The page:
Matt Razek described pivotal moments from his life in an Agape Latte event on Tuesday, sharing how seemingly small and ordinary occurrences in peoples’ lives can have extraordinary significance.
“[They] are actually extraordinary when we truly allow ourselves to dive deeper and to pay attention to some of the joys and the gifts that other people bring to us,” Razek said. “My faith guides me, and it’s extraordinary what it’s done for me and how it has helped me in the journey I’ve been on.”
Razek, the associate director for student programming in Boston College’s Office of Student Involvement, spoke in Hillside Cafe during the latest installment of the Church in the 21st Century Center’s faith-focused lecture series.
Razek opened his talk explaining how his high school Greek teacher—Greg “Doc” Knittel—impacted him through the life lessons he incorporated in his class. When Razek learned Knittel had been diagnosed with ALS and he could no longer teach, he and his friends would visit him every Saturday.
“The middle of his living room on Southland Ave became a beacon of education for me,” Razek said. “Doc would greet us with a smile, mouth hello with our names, and we would just dive into conversation with him—conversations on our hopes for the future, his hopes for the future, and his hopes for us.”
Razek said that during one of his last visits, Knittel’s wife gave him a tie that represented how Knittel perceived Razek and his personality. This gift helped Razek hold on to his memory of Knittel, he said.
“Every day, when I wake up, I open my closet and look at the tie as a reminder of the hope to keep on going, as a reminder of the love that’s in the world, and as a reminder of the sign and symbol of someone who had continued to fight and who had continued to go on finding ways to find the extraordinary in the ordinary,” Razek said.
Razek then steered the conversation toward another important aspect of his life: running. According to Razek, he was invited to participate in multiple marathons as his running improved but always felt he was not ready. One of his friends, however, urged him to believe in himself.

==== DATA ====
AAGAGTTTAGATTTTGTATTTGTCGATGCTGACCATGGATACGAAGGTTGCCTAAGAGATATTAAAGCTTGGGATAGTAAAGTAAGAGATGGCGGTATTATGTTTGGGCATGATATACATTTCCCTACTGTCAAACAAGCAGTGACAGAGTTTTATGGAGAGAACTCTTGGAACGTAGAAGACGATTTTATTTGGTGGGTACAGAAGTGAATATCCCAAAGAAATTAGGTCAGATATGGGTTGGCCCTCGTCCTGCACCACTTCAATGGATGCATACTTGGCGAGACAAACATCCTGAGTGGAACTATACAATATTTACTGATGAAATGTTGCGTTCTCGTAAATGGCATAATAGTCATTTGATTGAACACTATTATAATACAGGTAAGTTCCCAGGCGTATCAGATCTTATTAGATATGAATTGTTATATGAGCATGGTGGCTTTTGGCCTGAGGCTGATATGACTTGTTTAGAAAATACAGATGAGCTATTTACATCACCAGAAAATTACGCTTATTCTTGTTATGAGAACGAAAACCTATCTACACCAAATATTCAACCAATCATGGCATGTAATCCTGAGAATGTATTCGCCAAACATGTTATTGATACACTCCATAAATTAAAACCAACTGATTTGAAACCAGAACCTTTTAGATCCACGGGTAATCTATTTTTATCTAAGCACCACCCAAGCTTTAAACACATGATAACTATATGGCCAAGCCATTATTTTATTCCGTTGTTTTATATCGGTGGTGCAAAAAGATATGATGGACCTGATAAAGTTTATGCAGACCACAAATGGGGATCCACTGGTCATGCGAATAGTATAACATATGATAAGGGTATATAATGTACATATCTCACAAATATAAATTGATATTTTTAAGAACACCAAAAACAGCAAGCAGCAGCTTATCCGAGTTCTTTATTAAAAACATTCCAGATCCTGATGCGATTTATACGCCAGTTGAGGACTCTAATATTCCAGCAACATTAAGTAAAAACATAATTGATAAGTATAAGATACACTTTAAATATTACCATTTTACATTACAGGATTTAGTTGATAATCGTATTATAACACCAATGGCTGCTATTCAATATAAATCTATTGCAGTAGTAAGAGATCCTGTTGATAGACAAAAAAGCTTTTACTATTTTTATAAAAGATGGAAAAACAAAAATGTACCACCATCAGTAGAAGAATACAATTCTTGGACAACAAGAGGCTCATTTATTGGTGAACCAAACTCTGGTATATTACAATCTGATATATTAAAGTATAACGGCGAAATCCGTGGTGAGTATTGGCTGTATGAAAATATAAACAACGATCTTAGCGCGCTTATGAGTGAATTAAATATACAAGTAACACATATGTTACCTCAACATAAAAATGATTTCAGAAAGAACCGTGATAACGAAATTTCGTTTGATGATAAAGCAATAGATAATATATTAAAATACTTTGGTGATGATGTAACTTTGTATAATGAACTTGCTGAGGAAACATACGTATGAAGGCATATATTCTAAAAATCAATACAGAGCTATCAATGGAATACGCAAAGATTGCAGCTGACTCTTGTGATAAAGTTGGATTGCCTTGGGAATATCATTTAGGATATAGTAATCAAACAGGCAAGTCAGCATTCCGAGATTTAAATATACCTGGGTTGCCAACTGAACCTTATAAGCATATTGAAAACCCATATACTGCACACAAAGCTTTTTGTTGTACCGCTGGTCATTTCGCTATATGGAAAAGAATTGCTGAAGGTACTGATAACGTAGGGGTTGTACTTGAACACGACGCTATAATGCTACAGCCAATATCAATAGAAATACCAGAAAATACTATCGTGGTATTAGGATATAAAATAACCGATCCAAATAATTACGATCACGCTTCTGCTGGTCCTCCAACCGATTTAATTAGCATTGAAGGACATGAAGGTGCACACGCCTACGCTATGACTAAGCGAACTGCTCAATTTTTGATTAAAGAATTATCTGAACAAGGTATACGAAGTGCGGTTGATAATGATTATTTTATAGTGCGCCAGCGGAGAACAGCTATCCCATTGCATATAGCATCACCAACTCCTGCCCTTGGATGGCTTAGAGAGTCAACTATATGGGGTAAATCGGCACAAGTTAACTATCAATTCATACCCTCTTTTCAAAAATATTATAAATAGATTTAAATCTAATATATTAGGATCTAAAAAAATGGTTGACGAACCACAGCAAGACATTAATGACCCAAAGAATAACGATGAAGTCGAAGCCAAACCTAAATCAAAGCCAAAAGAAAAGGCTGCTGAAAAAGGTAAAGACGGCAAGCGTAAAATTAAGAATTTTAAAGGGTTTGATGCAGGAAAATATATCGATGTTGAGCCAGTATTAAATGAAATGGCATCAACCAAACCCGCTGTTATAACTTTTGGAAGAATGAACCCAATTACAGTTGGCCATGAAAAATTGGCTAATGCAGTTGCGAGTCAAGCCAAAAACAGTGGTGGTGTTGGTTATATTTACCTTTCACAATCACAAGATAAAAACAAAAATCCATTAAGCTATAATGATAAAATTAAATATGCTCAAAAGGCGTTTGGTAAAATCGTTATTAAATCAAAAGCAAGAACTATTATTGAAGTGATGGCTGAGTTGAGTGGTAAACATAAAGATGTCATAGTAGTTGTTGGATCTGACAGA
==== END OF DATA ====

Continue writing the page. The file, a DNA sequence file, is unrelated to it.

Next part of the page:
“At that moment, it clicked,” Razek said. “This was Doc talking to me through other people about having this ‘never give up, believe in yourself’ mentality. And I felt that Doc and God were trying to do something there.”
Razek said this motivated him to sign up for a half-marathon. Although he said the training process was painful, Razek realized the pain felt good, as it meant he was putting in his best effort. He also linked this pain to the saying Ad maiorem Dei gloriam—“for the greater glory of God.”
“It’s supposed to mean that you’re putting in all of your effort … and this is your best foot forward,” Razek said. “For me, it’s a reminder that I’m not alone, and that gave me the boost of energy I needed in tough moments.”
Though Razek said he was nervous before his first full marathon, his family was there to support him. This feeling of community embodied the joy offered by the Holy Spirit, as former BC theology professor Rev. Michael Himes described, according to Razek.
“It offered an opportunity to be with others in the community, to motivate me to choose to run the Boston Marathon, and [try] to build onto that same joy that Father Himes talks about,” Razek said.
Razek concluded his talk expressing his hope that students would find the small but extraordinary moments in their own lives.
“It’s these extraordinary moments for me—whether it’s a tie from a mentor, whether it’s running in community with others—that truly pushes me and encourages me to go on,” Razek said. “Being able to learn alongside each of you are some of these extraordinary moments as well.”